More Examples

> curl http://[Jenkins_Instance]:8080/api/json?pretty=true --user [USER_NAME]:[API_TOKEN]
> curl -g http://[Jenkins_Instance]:8080/api/json?pretty=true&tree=jobs[name,color] --user [USER_NAME]:[API_TOKEN]
> curl -g http://[Jenkins_Instance]:8080/job/[Job Name]/config.xml -o config.xml [USER_NAME]:[API_TOKEN]

Installing SonarQube on AWS EC2 and integration with Jenkins

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We are going to install SonarQube on AWS EC2 instance. If you have not already done so, please login to your AWS account and launch an EC2 instance with RHEL OS. For more information on how to launch an instance, please read this post.

Step 1: Create a new RDS database for SonarQube (you may use an existing MySQL instance)

  • Go to RDS Instances
  • Launch a new DB instance
  • Select MySQL
  • Select Dev/Test
  • Click Next
  • Select the instance class (t2.micro should be good for testing)
  • Multi-AZ Deployment – Select No
  • Enter instance name
  • Enter master username and password
  • Click Next
  • Enter Database name – sonar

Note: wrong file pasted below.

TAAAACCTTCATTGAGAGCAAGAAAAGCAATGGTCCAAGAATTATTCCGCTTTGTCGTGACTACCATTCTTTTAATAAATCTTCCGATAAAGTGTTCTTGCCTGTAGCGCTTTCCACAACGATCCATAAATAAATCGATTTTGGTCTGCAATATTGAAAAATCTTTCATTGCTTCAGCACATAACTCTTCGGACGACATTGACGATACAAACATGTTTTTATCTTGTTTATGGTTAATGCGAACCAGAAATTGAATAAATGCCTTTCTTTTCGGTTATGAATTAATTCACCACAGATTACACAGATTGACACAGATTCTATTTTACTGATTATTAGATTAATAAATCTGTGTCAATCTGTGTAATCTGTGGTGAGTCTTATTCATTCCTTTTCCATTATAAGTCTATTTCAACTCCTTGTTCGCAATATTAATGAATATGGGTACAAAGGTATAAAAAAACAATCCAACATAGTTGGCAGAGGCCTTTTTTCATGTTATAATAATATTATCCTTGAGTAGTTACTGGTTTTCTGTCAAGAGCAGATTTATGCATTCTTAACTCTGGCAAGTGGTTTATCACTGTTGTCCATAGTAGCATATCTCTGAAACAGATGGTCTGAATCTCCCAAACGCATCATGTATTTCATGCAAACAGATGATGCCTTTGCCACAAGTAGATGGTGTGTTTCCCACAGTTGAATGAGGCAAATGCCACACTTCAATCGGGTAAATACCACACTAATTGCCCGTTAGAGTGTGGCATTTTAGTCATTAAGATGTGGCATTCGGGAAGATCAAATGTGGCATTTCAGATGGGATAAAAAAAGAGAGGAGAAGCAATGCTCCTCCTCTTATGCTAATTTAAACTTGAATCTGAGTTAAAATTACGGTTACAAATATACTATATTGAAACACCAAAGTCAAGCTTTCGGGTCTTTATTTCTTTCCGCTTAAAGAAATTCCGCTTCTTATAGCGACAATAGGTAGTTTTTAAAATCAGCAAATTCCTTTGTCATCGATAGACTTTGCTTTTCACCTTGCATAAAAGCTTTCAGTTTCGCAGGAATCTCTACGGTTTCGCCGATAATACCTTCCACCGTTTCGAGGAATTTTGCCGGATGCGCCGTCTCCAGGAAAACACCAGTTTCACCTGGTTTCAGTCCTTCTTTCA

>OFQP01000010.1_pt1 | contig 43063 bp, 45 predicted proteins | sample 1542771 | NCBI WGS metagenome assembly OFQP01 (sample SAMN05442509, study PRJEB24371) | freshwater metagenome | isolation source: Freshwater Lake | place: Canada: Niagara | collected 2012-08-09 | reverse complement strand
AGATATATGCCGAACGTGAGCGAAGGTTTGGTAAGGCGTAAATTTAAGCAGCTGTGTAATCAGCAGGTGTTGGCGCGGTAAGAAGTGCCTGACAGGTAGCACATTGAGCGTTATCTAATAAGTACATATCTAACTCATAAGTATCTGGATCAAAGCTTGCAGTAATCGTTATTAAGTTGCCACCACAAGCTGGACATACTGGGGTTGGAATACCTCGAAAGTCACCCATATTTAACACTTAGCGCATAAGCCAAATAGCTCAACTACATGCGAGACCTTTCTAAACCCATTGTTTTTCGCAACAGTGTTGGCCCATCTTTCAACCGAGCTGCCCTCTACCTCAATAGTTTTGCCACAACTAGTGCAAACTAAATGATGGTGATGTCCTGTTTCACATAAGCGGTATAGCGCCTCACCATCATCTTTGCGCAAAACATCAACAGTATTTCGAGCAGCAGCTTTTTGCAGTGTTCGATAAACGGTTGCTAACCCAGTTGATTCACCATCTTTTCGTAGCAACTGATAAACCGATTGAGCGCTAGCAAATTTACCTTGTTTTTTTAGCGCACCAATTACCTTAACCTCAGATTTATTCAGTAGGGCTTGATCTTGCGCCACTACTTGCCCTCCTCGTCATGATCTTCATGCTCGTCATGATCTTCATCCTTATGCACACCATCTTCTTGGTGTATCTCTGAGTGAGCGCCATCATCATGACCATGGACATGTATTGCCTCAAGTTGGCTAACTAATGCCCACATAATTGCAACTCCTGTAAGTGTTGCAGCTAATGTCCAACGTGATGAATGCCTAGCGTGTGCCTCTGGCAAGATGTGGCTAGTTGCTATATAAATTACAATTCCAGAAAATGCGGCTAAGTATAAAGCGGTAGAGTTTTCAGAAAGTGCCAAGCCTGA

• Click on Launch Instance
  • Once the database instance is ready, connect to your instance using MySQL Workbench (or any other client for that matter) and run the following commands

    CREATE USER 'sonar' IDENTIFIED BY 'sonar';
    GRANT ALL ON sonar.* TO 'sonar'@'%' IDENTIFIED BY 'sonar';
    GRANT ALL ON sonar.* TO 'sonar'@'localhost' IDENTIFIED BY 'sonar';
    FLUSH PRIVILEGES;

    Step 2: Now launch and connect to your AWS EC2 instance.

    Update your instance. It’s always a good habit.

    sudo yum update

    Get Sonar repository

    sudo wget -O /etc/yum.repos.d/sonar.repo http://downloads.sourceforge.net/project/sonar-pkg/rpm/sonar.repo

    Install Sonar package

    sudo yum install sonar

    Step 3: Configure SonarQube properties

    sudo vi /opt/sonar/conf/sonar.properties

    Locate following lines in the file and update the username and password:

    sonar.jdbc.username=sonar
    sonar.jdbc.password=sonar

    Scroll down to the MySQL section and update the Database Endpoint.

    #----- MySQL 5.6 or greater
    # Only InnoDB storage engine is supported (not myISAM).
    # Only the bundled driver is supported. It can not be changed.